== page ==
Why Flybondi Has No More Active Aircraft In Argentina

The Argentinian low-cost carrier Flybondi no longer has a fleet of aircraft in Argentina. The last of its planes in Argentina, a Boeing 737-86J registration LV-HFR, left the country on 14 November. But, what does it mean for the future of the airline? Let’s investigate further.

Flybondi is an Argentinian low-cost carrier. Photo: Flybondi.

Why is Flybondi not flying?

Flybondi is a young airline. It started flying in 2017 under a low-cost model, trying to compete with local powerhouses Aerolíneas Argentinas, LATAM, and Austral. To do it, Flybondi decided to operate from El Palomar International Airport.

This airport is the third most important for the Argentinian capital, after Ezeiza International Airport and Jorge Newbery Airfield. Flying out of El Palomar brought Flybondi lower costs. It shared the runway with another low-cost carrier, the Chilean JetSMART.

Between January and October 2019, El Palomar had 1.416 million passengers. Now, due to COVID-19, the airport has had 412 thousand passengers, a 70.90% decrease over the course of the year.

Moreover, the Argentinian Government shut all commercial flying operations from El Palomar and Jorge Newbery in April. Since then, it hasn’t lifted the prohibition, leaving Ezeiza as the only entry point into Buenos Aires. The Government gave access to the two low-cost carriers to Ezeiza at lower costs. JetSMART agreed to shift its operations to Ezeiza temporarily. But Flybondi didn’t.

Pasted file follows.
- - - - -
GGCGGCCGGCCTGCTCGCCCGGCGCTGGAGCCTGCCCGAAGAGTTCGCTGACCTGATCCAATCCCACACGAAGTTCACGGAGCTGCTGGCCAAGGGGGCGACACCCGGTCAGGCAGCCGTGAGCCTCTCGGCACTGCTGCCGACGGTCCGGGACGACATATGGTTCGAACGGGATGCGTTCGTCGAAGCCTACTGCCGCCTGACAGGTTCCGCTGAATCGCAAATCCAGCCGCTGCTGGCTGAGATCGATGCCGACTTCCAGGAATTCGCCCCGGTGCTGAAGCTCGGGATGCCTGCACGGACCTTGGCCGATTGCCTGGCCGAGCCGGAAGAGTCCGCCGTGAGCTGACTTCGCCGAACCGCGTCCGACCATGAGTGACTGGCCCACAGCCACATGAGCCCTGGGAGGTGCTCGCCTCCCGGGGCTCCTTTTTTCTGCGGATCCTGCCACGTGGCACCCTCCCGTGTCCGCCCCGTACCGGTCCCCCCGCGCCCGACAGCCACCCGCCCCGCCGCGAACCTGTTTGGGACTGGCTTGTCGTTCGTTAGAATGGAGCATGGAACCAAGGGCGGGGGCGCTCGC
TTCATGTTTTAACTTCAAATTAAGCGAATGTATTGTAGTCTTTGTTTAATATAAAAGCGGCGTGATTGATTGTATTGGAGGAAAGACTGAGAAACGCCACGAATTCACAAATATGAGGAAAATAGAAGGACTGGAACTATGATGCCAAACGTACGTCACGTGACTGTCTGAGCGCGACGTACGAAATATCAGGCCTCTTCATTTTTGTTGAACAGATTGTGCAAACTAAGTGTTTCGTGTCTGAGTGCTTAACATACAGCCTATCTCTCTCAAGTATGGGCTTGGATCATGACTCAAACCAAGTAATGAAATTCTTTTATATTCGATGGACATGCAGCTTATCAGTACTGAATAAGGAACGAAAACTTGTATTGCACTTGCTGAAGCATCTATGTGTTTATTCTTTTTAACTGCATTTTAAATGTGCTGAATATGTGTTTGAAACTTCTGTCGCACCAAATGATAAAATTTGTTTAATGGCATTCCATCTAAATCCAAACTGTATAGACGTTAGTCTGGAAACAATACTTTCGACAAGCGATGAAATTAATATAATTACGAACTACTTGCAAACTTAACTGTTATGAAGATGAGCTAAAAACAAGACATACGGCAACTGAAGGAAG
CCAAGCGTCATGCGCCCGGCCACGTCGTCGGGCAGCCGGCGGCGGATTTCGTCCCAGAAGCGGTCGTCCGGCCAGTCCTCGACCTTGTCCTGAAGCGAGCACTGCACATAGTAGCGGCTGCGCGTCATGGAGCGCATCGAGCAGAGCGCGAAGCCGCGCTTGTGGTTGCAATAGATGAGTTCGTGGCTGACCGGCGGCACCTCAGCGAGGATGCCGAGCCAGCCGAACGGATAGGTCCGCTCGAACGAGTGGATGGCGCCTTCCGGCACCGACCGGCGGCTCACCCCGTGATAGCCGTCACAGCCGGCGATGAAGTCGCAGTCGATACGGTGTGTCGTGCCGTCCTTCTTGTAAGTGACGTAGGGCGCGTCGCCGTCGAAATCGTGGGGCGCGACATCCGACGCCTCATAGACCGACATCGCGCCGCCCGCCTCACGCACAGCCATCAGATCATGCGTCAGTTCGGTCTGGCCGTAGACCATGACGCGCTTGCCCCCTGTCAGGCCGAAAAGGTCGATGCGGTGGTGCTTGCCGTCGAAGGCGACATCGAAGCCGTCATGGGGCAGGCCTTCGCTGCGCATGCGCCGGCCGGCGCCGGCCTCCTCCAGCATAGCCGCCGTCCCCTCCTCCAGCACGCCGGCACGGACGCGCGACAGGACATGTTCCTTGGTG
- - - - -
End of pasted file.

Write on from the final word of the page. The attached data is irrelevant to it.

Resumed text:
Flybondi went to the Argentinian justice, asking for the reopening of El Palomar. The judge said no. In the meantime, Flybondi has played a tug of war with the Government by not flying and threatening massive layoffs, according to local media. The airline even published a statement called El Palomar o nada (El Palomar or nothing else).

Flybondi operates from El Palomar International Airport. Photo: Flybondi.

And, what happened to the fleet?

At the start of the year, Flybondi had a fleet of five Boeing 737-800 NG in Argentina. Currently, it has none. When the pandemic started, Flybondi decided to return three of its airplanes to the leasing companies.

One of the two remaining planes is currently parked in the US. Meanwhile, the LV-HFR Boeing 737-800 aircraft recently flew from Buenos Aires to Guayaquil. Then, from the Ecuadorian city, it flew to Mexico City. It is currently receiving a C Check maintenance at Mexicana MRO.

The C Check happens every 18 months to two years, depending on the type of aircraft. It takes approximately three weeks. Then, it is expected that the plane will come back to Argentina.

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In October, Flybondi had a load factor of 9%. Photo: Flybondi.

What will happen with Flybondi?

In October, Flybondi transported only 65 passengers, with a load factor of 9%. The carrier’s business is completely broken down at the moment.

Moreover, if it wants to fly, it will have to comply, for now, with what the Argentinian Government is forcing it to do: operating at Ezeiza.

Flybondi, along with JetSMART, has a tough recovery road ahead. Both carriers are economically dismantled after not being able to fly for more than seven months. Meanwhile, Aerolíneas Argentinas and Austral will merge, gaining more than 80% of the domestic market share.

The low-cost carriers should be able to compete for the gap left by LATAM Argentina after it ceased operations. But, in reality, Aerolíneas Argentinas has the upper hand to consolidate Argentinian aviation’s virtual monopoly. It will be very hard for Flybondi and JetSMART to compete in the short term.

Did you ever travel with Flybondi? How was it? Let us know in the comments.